"Crime Scene": Oil Industry Vultures Pick Over Alaska
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A couple of years back, I received an extraordinary note from a guy who couldn’t be better placed. The message was like manna from Heaven, or if I were Inupiat, a whale falling from the sky.
How can I confidentially contact Greg Palast? I am an ex-employee of BP and I can tell you all about the safety issues on the Pipeline.
“Ex-employee” is one way of putting it. I confirmed who we had. Calling himself an ex-employee is like calling a shark an “ex-minnow.” He had been a big fish at BP-Alaska, BP-Azerbaijan, BP-Colombia. I was hoping to find him still in Prudhoe, and talk face-to-face.
But his e-mail address had changed. I didn’t like that. I liked it even less when, after searching all night, Badpenny located his new office number—in Houston. I gave him a ring through his office switchboard and heard his friendly Southern drawl:
“Doncha ever ever EVER call me here. Or call me anywhere. Ever EVER. I work inside this . . . well, can’t talk can’t talk.”
I took it he didn’t want to talk. I work inside this . . . This Leviathan. Swallowed whole.
Rick and I skulked around the off-limits part of the Dead Horse Prudhoe encampment, Etok’s buddies on security detail winking us through. I didn’t know what I was looking for, but I found it anyway: A huge airplane hangar– size building marked PIG. It wasn’t BP’s Lord Browne’s old office. It was another crime scene. The BP/Alyeska pipeline was dripping and ripping. In five years, it had dumped a quarter-million gallons of crude into the tundra. BP’s pipeline is an Exxon Valdez in slow motion.
Based on the cancers I’d seen in Ecuador, I knew what would happen if this oozing continued. But this is America, not Ecuador, and we don’t let these things happen. So how come it is happening?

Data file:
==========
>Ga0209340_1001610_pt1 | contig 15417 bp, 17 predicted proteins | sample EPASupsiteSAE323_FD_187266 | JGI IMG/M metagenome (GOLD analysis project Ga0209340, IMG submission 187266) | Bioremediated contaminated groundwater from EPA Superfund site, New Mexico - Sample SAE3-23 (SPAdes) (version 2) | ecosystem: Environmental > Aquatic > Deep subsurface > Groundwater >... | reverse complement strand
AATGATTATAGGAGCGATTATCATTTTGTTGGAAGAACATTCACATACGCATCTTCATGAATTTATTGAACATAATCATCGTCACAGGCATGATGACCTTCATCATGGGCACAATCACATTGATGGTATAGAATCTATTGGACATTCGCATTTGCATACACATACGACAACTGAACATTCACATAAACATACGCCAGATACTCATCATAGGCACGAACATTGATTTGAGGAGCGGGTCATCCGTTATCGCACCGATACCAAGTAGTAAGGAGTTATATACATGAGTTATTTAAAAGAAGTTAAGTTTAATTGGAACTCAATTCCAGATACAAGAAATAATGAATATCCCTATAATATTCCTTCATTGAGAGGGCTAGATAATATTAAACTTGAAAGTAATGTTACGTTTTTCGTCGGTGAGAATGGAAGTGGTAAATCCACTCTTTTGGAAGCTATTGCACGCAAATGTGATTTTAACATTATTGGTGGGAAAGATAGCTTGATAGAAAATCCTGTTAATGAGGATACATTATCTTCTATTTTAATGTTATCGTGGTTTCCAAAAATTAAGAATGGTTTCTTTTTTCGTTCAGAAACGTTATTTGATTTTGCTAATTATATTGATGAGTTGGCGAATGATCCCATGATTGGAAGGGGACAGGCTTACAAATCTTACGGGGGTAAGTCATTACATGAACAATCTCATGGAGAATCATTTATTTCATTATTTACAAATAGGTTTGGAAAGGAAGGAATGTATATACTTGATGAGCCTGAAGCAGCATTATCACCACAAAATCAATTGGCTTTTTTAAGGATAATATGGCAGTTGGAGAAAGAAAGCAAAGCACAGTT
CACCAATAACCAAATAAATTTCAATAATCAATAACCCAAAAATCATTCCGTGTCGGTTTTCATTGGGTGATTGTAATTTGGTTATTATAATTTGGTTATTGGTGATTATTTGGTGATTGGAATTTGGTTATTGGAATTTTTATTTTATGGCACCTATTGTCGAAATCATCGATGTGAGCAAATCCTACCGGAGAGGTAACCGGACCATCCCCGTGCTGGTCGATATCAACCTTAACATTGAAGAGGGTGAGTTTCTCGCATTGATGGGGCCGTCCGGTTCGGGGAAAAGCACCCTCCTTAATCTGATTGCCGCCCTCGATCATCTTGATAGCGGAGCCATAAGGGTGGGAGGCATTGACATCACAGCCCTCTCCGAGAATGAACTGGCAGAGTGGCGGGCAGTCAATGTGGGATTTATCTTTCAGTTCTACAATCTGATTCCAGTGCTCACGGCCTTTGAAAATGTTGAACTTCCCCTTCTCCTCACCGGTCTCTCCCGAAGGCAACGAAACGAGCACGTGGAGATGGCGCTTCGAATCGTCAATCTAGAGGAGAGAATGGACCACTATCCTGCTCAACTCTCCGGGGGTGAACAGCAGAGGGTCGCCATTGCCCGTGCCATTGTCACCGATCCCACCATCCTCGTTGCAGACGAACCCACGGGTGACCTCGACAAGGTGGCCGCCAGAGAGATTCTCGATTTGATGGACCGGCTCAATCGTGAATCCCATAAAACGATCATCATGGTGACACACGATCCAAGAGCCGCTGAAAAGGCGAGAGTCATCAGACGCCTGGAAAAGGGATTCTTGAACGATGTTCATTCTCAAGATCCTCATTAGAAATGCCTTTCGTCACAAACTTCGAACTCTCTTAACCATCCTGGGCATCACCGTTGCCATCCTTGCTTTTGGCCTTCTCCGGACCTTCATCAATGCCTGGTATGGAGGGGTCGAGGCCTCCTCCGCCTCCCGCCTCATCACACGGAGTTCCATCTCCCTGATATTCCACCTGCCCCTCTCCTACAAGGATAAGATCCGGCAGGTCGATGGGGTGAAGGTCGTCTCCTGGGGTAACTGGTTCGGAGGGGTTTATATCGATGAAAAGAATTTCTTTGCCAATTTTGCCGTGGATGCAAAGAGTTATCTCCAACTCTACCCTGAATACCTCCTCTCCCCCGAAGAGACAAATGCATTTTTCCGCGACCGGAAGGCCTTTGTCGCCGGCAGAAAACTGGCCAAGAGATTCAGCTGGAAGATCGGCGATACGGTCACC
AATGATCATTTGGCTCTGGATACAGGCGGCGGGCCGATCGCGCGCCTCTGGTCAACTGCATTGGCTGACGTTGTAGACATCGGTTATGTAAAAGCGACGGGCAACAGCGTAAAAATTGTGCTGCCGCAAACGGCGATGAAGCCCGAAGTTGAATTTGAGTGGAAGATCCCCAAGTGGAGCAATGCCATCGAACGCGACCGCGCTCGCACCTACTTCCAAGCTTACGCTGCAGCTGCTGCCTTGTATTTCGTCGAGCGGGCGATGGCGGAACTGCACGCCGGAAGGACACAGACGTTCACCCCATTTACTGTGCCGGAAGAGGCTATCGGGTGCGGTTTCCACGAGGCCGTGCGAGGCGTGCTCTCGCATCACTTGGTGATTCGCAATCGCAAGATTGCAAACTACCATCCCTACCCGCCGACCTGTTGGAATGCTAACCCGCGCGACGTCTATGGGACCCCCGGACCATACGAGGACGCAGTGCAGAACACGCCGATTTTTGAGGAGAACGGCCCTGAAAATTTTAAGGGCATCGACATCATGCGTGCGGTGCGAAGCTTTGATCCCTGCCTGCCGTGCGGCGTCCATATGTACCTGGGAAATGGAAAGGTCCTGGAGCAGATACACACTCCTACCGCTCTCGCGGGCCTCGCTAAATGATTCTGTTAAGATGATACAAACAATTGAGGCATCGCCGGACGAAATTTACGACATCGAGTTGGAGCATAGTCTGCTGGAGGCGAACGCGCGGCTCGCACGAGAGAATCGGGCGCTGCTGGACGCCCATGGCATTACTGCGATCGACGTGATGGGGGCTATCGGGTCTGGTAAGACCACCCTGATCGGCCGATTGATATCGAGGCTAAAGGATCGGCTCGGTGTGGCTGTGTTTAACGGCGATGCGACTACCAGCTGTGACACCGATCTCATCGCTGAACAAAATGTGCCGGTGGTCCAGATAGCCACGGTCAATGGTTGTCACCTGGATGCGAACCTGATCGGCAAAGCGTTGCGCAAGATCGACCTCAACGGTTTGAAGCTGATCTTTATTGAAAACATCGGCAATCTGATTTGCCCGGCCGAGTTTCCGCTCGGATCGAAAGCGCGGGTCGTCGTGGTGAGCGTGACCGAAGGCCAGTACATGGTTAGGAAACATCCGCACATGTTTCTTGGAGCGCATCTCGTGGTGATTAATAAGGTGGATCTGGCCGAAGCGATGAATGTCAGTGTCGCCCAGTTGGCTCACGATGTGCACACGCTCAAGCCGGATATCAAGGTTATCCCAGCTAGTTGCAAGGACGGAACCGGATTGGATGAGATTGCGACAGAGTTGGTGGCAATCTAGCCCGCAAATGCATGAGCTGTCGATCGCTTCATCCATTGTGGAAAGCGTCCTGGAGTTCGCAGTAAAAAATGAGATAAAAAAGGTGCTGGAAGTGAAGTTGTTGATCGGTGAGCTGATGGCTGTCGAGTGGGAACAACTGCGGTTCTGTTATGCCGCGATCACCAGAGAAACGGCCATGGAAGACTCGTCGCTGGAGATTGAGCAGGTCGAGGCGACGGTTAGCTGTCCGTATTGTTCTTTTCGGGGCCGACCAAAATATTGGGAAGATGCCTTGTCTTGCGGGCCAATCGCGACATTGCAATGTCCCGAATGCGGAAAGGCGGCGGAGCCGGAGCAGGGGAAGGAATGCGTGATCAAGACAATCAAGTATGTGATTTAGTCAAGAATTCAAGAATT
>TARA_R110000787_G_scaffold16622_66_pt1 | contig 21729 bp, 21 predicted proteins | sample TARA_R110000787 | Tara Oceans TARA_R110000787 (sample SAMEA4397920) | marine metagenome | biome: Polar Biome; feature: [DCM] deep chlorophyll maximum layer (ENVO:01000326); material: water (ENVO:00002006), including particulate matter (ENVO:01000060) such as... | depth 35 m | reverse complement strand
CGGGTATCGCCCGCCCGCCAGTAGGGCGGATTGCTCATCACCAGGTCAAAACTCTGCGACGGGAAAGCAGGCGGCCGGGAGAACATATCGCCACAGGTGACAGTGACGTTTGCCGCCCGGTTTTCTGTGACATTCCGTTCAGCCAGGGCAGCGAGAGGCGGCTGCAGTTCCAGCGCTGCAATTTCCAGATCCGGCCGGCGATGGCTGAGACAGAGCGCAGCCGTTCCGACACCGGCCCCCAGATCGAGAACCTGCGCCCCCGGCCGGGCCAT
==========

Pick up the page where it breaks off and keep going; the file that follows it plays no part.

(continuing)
I only trusted one man to tell me the truth: Inspector Dan Lawn.
When we found the Inspector, he told me I couldn’t understand spam if I didn’t go immediately to Pump Station #9 on Delta Junction, which, accord- ing to a map, was a couple hundred miles from nowhere. He offered to take us by Jeep. Including his drive from Anchorage, that meant a thousand-mile trip for him without sleep.
I should say “Inspector Lawn, retired.” Now that he no longer has to spend his days monitoring oil transport, he spends his days monitoring oil transport. He’s a walking Wikipedia of pipes and petroleum; and I love to stand in the warm shower of his gushing spray of facts, figures, and documents. For me, the hundreds of miles by Jeep alongside the pipeline was a techno-treat.
Just months earlier, on May 24, 2010, Pump Station #9 had cracked open and barfed up 100,000 gallons of crude. A 100,000-gallon spill used to be news. But you didn’t read about it because the Macondo hole in the Gulf was spewing that much in four hours. Add 100,000 gallons to the 200,000 gallons at Prudhoe. Those are warning spurts of BP’s next disaster.
Why is the pipe going to hell? I asked the Inspector for just the facts.
“They haven’t pigged it.” That is, they didn’t run the Pipeline Inspection Gauge, the PIG, the robot that runs inside the pipe. If they had, the Smart PIG (one with sensor-feelers) would have squealed at every crack and rusty chunk of the tube.
Sure enough, the records show that 400 miles of the Pipe hadn’t seen a PIG in eight years. Why? It costs up to a million dollars a mile to operate. Four hundred miles, $400 million. BP must have realized it’s cheaper to pay a fine.
After endless government scoldings, the company merely threw coins on the ground for the fines and laughed until Pump Station #9 caught fire and spewed oil, then laughed some more. The Inspector filled me up with another book’s worth of scary info, then dropped us in Fairbanks and began his second sleepless night of driving. Badpenny, worried, stayed up past dawn chatting with him by cell every hour to keep him awake and safe. If you need a guardian angel, you could do worse.